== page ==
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Colleges Oppose Collecting Fee to Assist INS

March 22, 2000

A number of colleges and universities, including the University of California and the California Community Colleges, are lining up in opposition to an obscure new anti-terrorist rule proposed by the Immigration and Naturalization Service requiring schools to collect fees from foreign students.

The fee would pay for an electronic database on international students nationwide, replacing the current paper system. It would allow for easier tracking of such students, said INS spokeswoman Elaine Komis.

Although Komis said the new system will be less cumbersome, educators who work with international students say it will place an unreasonable burden on institutions charged with administering the fees. The proposal, moreover, is at odds with the role of universities, which act as advocates for international students, not regulators, they contend.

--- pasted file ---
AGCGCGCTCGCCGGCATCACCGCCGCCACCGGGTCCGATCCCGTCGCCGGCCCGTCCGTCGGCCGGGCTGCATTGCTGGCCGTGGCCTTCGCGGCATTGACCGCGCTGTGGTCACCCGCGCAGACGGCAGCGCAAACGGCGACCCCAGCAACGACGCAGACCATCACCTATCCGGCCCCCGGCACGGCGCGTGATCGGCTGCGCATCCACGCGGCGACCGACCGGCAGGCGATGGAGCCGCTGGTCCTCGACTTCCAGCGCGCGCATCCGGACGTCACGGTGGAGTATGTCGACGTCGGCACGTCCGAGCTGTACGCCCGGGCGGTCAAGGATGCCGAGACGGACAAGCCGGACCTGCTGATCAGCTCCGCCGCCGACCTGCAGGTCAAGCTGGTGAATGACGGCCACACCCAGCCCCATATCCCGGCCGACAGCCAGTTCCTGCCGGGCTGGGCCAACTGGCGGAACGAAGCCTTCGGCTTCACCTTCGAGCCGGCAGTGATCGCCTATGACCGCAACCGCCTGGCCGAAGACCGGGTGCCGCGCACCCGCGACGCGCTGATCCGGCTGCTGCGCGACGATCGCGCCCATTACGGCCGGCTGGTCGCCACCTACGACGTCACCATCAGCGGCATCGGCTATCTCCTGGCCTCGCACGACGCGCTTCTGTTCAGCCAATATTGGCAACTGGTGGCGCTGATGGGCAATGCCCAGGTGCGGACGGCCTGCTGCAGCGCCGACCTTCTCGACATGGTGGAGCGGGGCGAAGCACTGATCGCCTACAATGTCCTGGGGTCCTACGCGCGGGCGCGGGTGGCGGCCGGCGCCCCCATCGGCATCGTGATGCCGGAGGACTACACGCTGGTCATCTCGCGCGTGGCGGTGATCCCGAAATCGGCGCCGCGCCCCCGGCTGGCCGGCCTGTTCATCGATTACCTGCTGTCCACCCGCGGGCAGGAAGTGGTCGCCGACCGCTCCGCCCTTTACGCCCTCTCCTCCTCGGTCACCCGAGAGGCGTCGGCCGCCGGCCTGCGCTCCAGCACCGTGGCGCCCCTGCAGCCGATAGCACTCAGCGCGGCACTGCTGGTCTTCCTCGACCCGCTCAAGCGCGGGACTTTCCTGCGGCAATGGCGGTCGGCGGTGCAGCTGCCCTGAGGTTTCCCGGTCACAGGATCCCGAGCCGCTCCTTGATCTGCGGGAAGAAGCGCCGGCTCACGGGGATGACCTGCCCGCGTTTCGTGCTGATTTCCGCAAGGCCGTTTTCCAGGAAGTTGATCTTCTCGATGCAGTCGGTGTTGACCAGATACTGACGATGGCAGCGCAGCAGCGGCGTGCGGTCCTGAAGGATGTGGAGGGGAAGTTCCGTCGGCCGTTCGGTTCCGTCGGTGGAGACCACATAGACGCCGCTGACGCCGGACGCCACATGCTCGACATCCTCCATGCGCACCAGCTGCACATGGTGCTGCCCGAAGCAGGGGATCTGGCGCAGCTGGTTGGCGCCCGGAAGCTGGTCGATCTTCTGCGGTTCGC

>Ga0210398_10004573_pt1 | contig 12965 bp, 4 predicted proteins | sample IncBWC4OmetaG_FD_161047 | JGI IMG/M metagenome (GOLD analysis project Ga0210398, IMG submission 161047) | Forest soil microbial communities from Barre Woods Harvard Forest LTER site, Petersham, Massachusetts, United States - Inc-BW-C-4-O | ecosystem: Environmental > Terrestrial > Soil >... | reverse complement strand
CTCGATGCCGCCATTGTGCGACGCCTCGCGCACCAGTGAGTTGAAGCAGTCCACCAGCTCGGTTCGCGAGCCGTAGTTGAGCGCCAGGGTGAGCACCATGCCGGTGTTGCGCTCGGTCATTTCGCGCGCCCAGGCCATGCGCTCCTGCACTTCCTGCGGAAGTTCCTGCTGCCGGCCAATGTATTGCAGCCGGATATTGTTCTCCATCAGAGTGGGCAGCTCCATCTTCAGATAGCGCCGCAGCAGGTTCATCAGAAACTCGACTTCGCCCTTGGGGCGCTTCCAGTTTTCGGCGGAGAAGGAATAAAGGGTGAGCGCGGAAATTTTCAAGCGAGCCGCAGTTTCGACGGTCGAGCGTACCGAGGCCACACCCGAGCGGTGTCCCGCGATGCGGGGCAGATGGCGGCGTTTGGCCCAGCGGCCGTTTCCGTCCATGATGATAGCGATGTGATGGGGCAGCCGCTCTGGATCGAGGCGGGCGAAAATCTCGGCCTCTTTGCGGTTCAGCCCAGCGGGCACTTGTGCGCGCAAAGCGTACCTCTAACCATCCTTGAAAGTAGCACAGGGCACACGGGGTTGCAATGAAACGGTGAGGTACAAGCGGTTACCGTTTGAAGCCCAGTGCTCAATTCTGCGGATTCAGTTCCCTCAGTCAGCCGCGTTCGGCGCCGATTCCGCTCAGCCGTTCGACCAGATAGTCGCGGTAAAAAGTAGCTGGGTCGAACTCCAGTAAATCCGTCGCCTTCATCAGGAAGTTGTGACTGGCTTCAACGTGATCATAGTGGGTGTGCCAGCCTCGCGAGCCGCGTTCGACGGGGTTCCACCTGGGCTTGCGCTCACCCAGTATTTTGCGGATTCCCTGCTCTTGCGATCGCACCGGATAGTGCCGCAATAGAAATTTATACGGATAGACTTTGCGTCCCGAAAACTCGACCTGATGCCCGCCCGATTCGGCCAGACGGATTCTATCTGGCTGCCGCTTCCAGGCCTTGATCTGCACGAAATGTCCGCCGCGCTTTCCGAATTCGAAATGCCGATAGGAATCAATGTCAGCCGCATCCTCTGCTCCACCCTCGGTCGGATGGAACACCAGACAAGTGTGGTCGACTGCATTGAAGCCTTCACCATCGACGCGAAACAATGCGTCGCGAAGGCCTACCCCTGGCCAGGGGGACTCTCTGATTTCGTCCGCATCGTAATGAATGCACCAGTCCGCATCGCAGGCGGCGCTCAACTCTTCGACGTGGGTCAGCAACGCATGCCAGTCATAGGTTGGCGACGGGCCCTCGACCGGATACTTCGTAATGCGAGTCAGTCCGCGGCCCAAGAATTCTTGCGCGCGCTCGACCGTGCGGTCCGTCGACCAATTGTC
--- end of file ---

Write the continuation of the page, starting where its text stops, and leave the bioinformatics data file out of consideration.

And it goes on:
Directors of international student programs and university leaders, including UC President Richard C. Atkinson, have written letters of opposition to the INS.

"We don't want to be a bill collector or policeman for the government," said Dixon C. Johnson, executive director of the office of international services at USC.

"It's a pretty awful thing," agreed Elena Garate, dean of international education at Santa Monica College. "I feel very passionately about it."

Komis said the INS is in the process of reviewing comments, and a decision is pending.

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